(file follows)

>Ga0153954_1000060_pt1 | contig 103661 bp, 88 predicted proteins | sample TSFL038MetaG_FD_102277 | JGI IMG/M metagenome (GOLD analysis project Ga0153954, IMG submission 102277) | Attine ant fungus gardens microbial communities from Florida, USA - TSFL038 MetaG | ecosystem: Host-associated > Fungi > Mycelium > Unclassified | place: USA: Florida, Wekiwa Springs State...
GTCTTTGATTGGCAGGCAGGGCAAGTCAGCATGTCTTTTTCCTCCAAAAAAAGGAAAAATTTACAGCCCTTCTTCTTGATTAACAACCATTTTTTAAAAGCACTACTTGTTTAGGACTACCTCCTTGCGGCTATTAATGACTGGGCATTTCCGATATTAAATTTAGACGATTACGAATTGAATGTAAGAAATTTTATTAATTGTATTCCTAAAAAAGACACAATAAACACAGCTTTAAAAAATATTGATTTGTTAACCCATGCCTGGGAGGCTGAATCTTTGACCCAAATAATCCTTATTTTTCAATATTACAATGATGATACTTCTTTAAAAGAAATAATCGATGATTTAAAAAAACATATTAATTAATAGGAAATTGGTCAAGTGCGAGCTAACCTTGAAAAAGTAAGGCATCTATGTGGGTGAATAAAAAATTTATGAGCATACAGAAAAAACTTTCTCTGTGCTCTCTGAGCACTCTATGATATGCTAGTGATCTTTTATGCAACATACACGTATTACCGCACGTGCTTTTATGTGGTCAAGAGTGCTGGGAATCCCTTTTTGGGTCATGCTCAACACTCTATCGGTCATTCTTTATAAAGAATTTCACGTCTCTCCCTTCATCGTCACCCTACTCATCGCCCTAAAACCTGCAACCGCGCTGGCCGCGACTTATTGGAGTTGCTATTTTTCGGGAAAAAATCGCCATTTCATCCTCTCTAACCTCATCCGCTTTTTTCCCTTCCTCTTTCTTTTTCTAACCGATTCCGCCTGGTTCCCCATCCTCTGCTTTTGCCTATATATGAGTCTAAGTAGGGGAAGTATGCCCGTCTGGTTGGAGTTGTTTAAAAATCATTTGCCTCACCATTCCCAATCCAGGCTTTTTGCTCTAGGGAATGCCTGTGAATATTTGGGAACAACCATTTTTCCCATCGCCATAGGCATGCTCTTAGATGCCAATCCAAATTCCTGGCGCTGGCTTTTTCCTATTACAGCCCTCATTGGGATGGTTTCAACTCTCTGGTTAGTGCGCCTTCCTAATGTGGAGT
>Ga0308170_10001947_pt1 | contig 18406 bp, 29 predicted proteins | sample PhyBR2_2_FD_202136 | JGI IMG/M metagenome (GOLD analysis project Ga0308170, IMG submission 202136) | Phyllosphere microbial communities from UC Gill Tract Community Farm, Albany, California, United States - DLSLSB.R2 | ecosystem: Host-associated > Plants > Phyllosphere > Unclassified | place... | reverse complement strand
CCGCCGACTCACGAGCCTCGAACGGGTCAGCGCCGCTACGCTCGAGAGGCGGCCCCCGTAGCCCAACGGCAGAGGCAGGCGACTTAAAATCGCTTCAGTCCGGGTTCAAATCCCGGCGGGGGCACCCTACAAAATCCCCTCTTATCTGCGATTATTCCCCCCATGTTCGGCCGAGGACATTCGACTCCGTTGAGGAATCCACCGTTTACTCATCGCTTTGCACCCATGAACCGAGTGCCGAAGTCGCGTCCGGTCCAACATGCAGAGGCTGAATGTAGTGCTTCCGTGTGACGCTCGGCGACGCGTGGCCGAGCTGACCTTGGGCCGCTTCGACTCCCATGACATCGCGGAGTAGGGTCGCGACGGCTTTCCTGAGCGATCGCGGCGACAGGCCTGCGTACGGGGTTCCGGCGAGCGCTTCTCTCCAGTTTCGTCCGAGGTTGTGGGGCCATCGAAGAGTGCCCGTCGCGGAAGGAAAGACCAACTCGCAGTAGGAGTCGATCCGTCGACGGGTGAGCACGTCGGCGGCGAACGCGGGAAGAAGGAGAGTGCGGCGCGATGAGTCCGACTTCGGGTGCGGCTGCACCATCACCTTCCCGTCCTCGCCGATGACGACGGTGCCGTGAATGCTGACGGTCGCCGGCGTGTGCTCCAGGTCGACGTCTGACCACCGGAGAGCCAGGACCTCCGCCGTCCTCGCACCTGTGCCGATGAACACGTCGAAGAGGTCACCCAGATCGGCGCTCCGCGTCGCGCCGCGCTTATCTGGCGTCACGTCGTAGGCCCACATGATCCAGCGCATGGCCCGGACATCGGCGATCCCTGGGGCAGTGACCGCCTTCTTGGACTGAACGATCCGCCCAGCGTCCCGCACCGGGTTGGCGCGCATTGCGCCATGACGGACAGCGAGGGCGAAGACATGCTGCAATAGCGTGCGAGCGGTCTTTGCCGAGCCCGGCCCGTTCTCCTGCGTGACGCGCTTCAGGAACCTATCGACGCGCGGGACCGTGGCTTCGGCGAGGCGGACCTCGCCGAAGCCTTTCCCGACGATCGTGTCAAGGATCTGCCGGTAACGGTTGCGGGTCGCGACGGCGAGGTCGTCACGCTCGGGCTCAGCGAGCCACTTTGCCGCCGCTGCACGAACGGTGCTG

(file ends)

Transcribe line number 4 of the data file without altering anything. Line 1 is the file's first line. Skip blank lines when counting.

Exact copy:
CCGCCGACTCACGAGCCTCGAACGGGTCAGCGCCGCTACGCTCGAGAGGCGGCCCCCGTAGCCCAACGGCAGAGGCAGGCGACTTAAAATCGCTTCAGTCCGGGTTCAAATCCCGGCGGGGGCACCCTACAAAATCCCCTCTTATCTGCGATTATTCCCCCCATGTTCGGCCGAGGACATTCGACTCCGTTGAGGAATCCACCGTTTACTCATCGCTTTGCACCCATGAACCGAGTGCCGAAGTCGCGTCCGGTCCAACATGCAGAGGCTGAATGTAGTGCTTCCGTGTGACGCTCGGCGACGCGTGGCCGAGCTGACCTTGGGCCGCTTCGACTCCCATGACATCGCGGAGTAGGGTCGCGACGGCTTTCCTGAGCGATCGCGGCGACAGGCCTGCGTACGGGGTTCCGGCGAGCGCTTCTCTCCAGTTTCGTCCGAGGTTGTGGGGCCATCGAAGAGTGCCCGTCGCGGAAGGAAAGACCAACTCGCAGTAGGAGTCGATCCGTCGACGGGTGAGCACGTCGGCGGCGAACGCGGGAAGAAGGAGAGTGCGGCGCGATGAGTCCGACTTCGGGTGCGGCTGCACCATCACCTTCCCGTCCTCGCCGATGACGACGGTGCCGTGAATGCTGACGGTCGCCGGCGTGTGCTCCAGGTCGACGTCTGACCACCGGAGAGCCAGGACCTCCGCCGTCCTCGCACCTGTGCCGATGAACACGTCGAAGAGGTCACCCAGATCGGCGCTCCGCGTCGCGCCGCGCTTATCTGGCGTCACGTCGTAGGCCCACATGATCCAGCGCATGGCCCGGACATCGGCGATCCCTGGGGCAGTGACCGCCTTCTTGGACTGAACGATCCGCCCAGCGTCCCGCACCGGGTTGGCGCGCATTGCGCCATGACGGACAGCGAGGGCGAAGACATGCTGCAATAGCGTGCGAGCGGTCTTTGCCGAGCCCGGCCCGTTCTCCTGCGTGACGCGCTTCAGGAACCTATCGACGCGCGGGACCGTGGCTTCGGCGAGGCGGACCTCGCCGAAGCCTTTCCCGACGATCGTGTCAAGGATCTGCCGGTAACGGTTGCGGGTCGCGACGGCGAGGTCGTCACGCTCGGGCTCAGCGAGCCACTTTGCCGCCGCTGCACGAACGGTGCTG